Thankfully, that churlish boy is gone.

Now I am a man.

A man who kind of likes sport.

So perhaps baseball is just lucky that it came into my life at the right moment; once I’d finally vanquished the sport-hating demons of my past. It’s possible any number of sports would be capable of capturing my imagination; I simply haven’t viewed them with an open mind before. This is an exciting prospect given that Emma and I plan on seeing each of America’s favourite major sporting codes: football, ice hockey, NASCAR and basketball. Perhaps baseball is just lucky…for now.



I included the Dr Pepper bit of this blog’s title because I’ve also come to love Dr Pepper. I once drank Dr Pepper as a child, around 12 years old, but found it horrid—the familiar “shit tastes like fuckin’ cough medicine anally decanted!” complaint. That’s an exact quote BTW. I had quite the potty mouth as a tween. It’s odd too that at 12 I would know the verb “decant”. But you get what you pay for in a private school education. Anyway, I swore off the stuff for years.

I had my first taste as an adult about 2 weeks ago outside the front of a Foods Co (FYI it’s cheaper than Aldi) in San Francisco. Upon exiting the store, Emma and I were confronted by a young man missing the lower third of his two front teeth. He asked us to sign a petition regarding a Californian ballot Proposition.    

We told him we were from Australia and didn’t have any kind of voting rights in the US. He said, “that’s round where Tasmania is, urlright?”. Emma said, “Yes”. He said, “D’y’all know about the Tasmanian Tigers?”. I said, “You mean the Tasmanian Devils? It’s pretty sad. They’re all dying from some rare form of cancer”. He said, “Naw, I mean the big ones, those Tasmanian Tigers”. Emma said, “Well yeah, but they all died out a while ago”. He said, “Ohhh, but people still see them, right? I been reading about them in magazines and stuff”.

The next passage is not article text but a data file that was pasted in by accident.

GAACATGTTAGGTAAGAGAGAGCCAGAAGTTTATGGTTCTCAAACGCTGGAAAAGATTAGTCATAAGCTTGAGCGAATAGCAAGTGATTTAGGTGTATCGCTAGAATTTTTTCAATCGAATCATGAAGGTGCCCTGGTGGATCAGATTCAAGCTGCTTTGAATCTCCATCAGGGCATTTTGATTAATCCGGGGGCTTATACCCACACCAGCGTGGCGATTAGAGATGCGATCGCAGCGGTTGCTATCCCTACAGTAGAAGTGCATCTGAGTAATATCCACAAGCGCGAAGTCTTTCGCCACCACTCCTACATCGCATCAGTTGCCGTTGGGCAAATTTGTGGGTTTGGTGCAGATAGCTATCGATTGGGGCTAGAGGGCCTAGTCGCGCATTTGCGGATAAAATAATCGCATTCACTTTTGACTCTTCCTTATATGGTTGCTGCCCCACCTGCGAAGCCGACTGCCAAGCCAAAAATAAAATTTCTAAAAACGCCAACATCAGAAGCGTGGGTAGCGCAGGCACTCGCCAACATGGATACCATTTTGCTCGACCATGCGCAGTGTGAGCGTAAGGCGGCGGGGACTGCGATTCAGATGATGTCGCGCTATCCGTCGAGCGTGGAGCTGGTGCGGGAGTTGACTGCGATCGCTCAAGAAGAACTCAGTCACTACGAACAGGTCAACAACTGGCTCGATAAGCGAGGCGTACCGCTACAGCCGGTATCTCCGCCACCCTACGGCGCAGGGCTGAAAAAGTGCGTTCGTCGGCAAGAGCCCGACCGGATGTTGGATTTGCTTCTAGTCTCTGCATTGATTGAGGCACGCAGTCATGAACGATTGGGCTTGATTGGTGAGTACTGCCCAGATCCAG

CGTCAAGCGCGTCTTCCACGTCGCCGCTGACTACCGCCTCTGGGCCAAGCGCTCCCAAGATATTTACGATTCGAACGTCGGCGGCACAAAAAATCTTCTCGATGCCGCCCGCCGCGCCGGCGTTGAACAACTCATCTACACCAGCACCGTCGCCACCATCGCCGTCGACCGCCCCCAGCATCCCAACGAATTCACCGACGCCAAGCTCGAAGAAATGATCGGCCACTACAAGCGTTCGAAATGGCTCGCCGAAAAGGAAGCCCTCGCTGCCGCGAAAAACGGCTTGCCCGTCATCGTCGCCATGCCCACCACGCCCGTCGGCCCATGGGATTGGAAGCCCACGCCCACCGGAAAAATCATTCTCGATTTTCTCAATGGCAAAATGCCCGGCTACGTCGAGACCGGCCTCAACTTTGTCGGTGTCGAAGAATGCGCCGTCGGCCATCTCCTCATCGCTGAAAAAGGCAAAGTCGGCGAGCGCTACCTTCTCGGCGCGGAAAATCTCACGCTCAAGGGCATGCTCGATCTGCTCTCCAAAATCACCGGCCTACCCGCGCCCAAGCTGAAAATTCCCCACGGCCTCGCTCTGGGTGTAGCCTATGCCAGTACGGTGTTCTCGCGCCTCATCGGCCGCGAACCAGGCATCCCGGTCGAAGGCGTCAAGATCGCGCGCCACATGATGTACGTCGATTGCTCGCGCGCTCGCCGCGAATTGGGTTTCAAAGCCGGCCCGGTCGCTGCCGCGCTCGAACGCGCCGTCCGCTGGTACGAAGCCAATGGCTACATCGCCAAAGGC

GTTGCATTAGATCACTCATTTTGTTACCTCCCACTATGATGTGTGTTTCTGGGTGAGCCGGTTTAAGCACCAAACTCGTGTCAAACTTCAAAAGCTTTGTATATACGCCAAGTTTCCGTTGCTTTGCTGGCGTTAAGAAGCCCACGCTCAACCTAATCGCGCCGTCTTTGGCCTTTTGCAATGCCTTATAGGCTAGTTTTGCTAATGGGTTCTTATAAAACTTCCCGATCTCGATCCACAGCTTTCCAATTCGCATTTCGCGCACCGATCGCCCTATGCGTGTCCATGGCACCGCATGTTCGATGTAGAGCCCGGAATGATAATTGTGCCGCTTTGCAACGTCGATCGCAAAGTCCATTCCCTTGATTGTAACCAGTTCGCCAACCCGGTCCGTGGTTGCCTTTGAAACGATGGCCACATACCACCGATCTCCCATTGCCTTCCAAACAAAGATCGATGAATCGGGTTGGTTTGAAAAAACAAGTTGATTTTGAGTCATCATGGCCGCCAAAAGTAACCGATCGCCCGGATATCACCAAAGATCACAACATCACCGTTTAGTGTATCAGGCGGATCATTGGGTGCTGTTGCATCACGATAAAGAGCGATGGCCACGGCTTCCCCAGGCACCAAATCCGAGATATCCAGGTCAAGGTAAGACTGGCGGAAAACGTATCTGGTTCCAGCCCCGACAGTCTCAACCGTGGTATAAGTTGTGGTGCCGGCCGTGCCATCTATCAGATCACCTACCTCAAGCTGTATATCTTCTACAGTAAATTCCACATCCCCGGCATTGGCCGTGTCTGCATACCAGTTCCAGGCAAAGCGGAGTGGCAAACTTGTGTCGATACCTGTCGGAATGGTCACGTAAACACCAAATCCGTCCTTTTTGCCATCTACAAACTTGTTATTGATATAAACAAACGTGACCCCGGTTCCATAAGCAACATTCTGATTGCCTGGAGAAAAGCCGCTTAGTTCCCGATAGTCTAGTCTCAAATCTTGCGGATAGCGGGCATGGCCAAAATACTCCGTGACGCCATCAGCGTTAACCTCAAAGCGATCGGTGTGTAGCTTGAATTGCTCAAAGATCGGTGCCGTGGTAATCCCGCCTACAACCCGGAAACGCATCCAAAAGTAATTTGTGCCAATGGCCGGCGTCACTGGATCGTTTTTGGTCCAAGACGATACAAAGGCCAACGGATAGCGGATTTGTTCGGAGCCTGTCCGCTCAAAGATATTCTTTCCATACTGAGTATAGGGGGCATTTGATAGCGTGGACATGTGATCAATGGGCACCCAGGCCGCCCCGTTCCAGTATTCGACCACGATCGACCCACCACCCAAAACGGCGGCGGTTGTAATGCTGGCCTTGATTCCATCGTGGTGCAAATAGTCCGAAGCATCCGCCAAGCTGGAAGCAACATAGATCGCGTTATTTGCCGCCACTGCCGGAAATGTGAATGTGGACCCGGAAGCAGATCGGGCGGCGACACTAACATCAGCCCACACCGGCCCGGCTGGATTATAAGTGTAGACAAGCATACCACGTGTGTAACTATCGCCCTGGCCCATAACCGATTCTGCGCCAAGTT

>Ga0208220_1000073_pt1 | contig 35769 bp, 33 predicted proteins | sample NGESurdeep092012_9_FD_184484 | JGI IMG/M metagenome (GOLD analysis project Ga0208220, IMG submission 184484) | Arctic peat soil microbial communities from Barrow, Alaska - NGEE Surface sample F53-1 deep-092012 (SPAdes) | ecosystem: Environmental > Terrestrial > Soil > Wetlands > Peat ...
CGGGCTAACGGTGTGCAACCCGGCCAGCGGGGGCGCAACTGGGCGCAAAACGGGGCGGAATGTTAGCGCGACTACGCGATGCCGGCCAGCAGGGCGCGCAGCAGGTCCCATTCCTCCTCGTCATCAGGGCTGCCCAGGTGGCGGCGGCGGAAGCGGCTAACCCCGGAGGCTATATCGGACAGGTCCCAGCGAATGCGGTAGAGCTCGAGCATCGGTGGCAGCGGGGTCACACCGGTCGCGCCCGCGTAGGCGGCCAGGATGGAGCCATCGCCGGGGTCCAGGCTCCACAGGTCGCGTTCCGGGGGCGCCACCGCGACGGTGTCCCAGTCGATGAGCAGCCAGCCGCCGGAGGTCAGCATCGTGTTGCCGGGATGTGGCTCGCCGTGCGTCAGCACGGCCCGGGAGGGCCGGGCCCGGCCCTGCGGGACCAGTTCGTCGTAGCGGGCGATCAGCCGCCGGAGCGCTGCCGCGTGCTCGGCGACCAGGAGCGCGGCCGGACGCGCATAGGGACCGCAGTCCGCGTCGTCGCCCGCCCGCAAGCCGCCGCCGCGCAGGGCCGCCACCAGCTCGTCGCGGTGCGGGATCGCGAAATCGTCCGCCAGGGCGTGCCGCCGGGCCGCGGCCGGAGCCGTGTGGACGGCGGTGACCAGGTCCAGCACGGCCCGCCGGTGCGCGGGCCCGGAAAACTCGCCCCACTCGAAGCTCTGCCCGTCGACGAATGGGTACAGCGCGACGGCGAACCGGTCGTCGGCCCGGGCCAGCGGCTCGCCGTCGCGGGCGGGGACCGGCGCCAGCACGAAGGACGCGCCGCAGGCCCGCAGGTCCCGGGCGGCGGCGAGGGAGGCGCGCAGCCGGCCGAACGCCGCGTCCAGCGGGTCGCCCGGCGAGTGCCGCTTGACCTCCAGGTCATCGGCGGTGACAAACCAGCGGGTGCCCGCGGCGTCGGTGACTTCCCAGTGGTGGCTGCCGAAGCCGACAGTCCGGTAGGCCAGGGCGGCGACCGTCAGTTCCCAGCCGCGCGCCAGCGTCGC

Realising that by “magazines and stuff” he was probably referring to the Fortean Times, Emma and I sought to exit the conversation forthwith. We stumbled around a quick response that explained the sightings as misreports by senile farmers confusing large foxes with the extinct “tiger”.     

He looked crushed. I offered a conciliatory smile. Then we walked away.

I needed something (anything!) to wash away the ugly taste of that experience. It so happened that Emma had bought a 20 ounce bottle of diet Dr Pepper in the Foods Co. I ripped off the cap, took a swig and let out one of those “just listen to how refreshed I am” sighs. Delicious.

Dan’s US Park Ranger audition video

Dan has become enamoured with the National Parks we’ve visited in America. So much so that he asked me to pose as a tourist and video his on-the-spot answers to some touristy FAQs about the Borax Works in Death Valley. Consider this his unsolicited audition to become an American Park Ranger (or tour guide, but he prefers being a man in uniform).*

*I didn’t have the heart to tell Dan that standing just five yards to his left was a pretty comprehensive sign detailing the people who built, owned and worked in the (now decrepit) building. While Dan’s description was technically correct, I’m sure historians would agree he missed some of the finer details.

“Bread is life [except no, it isn’t]”

2013-09-05 15.21.53-1

I think the radiant heat from his oven has slowly cooked this baker’s brain. At least the part of it responsible for deductive reasoning.

We’ve heard it said that a person’s livelihood is their bread and butter; that the material provider for a household is the breadwinner; that something is innovative and revolutionary when it’s the best thing since sliced bread. But neither Emma nor I have ever heard a phrase that claims “bread is life”, as per the quote from a cartoon baker on this packet (see right) of Trader Joe’s multigrain.

Graciously allowing for phrases that involve, but don’t specifically mention, bread still finds us wanting. Half-baked doesn’t come close. A baker’s dozen simply means 13 (and alludes to the generosity/dyscalculia of bakers). What about as warm as toast? Nope. No matter how you slice it, bread ≠ life.*  

But we’re fair people. So, for argument’s sake, let’s say we accept that there is, in some remote enclave, a popularised saying that asserts “bread is life”. Exactly what population of humans, in what remote enclave, could possibly think 6 grams of sugar per slice promotes bread as being synonymous with life? Life shouldn’t be so sweet. If Emily Creasy is on the money, 6 grams is way above average. This is especially damning given the continued and widespread reporting on the insidious health effects of our high-sugar diets.

2013-09-10 09.22.45

But, again, we’re fair and open-minded people so…

Perhaps the enigmatic group, to whom the “They” in “They say bread is life” refers, is the same They as represented in the film They Live. That is to say:


Is it even possible that “bread is life” is a phrase coined by extraterrestrials? Yes, is the short answer.